State Pension Changes
The current state pension is made up of a basic flat rate pension and a Second State pension. This two-tier system is to be replaced by a single-tier system from 6 April 2016.
The new state pension system will:
- only affect those who reach state pension age on or after 6 April 2016. If you reach state pension age before 6 April 2016, you will not be affected; you will continue to receive your state pension under the current rules.
- See the state pension age rise to 65 for women between 2010 and 2018, and then to 66, 67 and 68 for both men and women. The government has committed to carry out a review of the state pension age every five years
- Continue to allow you to put off claiming your state pension to accrue an extra weekly state pension. Currently your pension is increased by 1% for every 5 weeks that you put off claiming it. The Government has proposed that this rate be changed to 1% for every 9 weeks that you put off claiming it.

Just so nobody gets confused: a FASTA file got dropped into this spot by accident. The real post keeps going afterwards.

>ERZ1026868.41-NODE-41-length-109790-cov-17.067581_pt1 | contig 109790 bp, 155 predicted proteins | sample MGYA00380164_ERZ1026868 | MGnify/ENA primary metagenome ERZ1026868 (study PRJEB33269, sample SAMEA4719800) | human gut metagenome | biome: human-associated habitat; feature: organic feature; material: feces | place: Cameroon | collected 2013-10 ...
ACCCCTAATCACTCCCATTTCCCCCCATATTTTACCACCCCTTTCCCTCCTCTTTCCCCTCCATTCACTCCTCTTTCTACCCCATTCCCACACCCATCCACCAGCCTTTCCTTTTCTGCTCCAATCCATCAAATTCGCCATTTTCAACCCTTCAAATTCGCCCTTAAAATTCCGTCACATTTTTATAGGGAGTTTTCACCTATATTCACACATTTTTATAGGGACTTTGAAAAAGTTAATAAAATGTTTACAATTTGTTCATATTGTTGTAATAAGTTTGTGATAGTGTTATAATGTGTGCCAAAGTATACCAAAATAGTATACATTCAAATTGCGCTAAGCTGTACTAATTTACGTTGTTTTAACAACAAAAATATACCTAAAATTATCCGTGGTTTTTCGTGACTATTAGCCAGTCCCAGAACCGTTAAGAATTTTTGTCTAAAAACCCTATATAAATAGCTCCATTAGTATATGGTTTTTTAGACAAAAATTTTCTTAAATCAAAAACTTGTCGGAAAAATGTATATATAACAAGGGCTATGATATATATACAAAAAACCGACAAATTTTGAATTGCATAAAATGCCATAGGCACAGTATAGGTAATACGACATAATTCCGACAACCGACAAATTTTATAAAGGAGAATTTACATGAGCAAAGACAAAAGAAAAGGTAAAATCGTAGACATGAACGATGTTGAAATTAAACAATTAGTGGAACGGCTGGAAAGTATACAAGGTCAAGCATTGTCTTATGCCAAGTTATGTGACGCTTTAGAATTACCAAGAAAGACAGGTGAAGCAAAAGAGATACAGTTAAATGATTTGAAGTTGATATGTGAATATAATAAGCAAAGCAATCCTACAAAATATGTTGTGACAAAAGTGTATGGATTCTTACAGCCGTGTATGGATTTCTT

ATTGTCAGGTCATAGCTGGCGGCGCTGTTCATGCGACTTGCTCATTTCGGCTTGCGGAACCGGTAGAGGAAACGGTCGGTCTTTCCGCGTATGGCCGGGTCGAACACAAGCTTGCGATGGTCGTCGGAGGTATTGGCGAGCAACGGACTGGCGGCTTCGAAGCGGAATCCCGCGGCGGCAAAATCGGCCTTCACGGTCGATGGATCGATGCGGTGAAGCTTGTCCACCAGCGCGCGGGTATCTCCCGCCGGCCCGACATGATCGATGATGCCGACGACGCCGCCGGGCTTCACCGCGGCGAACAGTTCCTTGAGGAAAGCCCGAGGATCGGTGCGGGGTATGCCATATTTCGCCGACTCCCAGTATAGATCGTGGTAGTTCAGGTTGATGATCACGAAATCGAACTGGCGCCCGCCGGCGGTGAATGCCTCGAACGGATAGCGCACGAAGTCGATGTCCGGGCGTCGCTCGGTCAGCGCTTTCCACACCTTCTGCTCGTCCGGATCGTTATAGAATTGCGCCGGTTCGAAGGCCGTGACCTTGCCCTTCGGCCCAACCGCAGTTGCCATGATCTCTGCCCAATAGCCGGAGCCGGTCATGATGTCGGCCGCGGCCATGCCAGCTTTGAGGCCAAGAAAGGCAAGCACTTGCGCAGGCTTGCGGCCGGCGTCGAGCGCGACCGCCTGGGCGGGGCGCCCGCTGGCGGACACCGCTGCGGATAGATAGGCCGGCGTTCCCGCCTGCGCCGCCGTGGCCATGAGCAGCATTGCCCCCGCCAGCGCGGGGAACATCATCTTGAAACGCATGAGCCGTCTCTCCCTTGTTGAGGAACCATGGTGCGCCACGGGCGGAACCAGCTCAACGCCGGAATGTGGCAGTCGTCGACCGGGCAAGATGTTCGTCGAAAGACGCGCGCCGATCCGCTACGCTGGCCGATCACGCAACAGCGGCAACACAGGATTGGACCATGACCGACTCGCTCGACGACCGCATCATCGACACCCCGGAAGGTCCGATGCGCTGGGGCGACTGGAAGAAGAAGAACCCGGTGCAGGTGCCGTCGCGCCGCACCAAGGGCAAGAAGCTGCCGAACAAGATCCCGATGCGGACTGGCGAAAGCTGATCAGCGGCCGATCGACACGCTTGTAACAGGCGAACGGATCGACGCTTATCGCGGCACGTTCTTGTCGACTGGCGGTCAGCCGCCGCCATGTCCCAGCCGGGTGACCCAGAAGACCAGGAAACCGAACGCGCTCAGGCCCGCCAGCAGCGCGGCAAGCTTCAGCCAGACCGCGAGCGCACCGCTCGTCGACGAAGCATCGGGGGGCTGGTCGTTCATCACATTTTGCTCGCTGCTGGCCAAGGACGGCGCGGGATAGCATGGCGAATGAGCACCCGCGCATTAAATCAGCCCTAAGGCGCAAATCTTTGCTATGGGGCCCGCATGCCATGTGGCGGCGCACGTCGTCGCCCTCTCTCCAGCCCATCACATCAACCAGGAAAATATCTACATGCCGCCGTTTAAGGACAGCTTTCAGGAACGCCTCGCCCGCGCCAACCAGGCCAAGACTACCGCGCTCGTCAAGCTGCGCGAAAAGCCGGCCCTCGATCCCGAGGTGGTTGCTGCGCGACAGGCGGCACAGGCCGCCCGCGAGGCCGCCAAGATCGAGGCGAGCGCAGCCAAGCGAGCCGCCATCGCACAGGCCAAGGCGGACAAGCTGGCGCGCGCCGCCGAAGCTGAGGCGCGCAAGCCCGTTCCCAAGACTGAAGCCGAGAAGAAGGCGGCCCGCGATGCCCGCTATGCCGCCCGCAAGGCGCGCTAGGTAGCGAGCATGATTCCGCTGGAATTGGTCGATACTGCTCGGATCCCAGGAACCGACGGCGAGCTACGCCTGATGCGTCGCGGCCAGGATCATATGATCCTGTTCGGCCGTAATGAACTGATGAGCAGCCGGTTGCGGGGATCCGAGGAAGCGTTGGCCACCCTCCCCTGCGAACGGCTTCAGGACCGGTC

- No longer allow deferred state pension to be paid as a lump-sum payment. Currently if you put off claiming your state pension for at least 12 months in a row, you may choose to take a lump sum payment instead of extra pension. This is likely to be removed
If you are considering supplementing your state pension with a Private Pension, we strongly advise that you seek professional advice from a fully qualified and regulated Independent Financial Advisor. Pension decisions are usually a major financial decision that requires the appropriate level of advice to make the right choice. In contrast, mistakes can be costly. To arrange for a no obligations, initial free telephone consultation click here.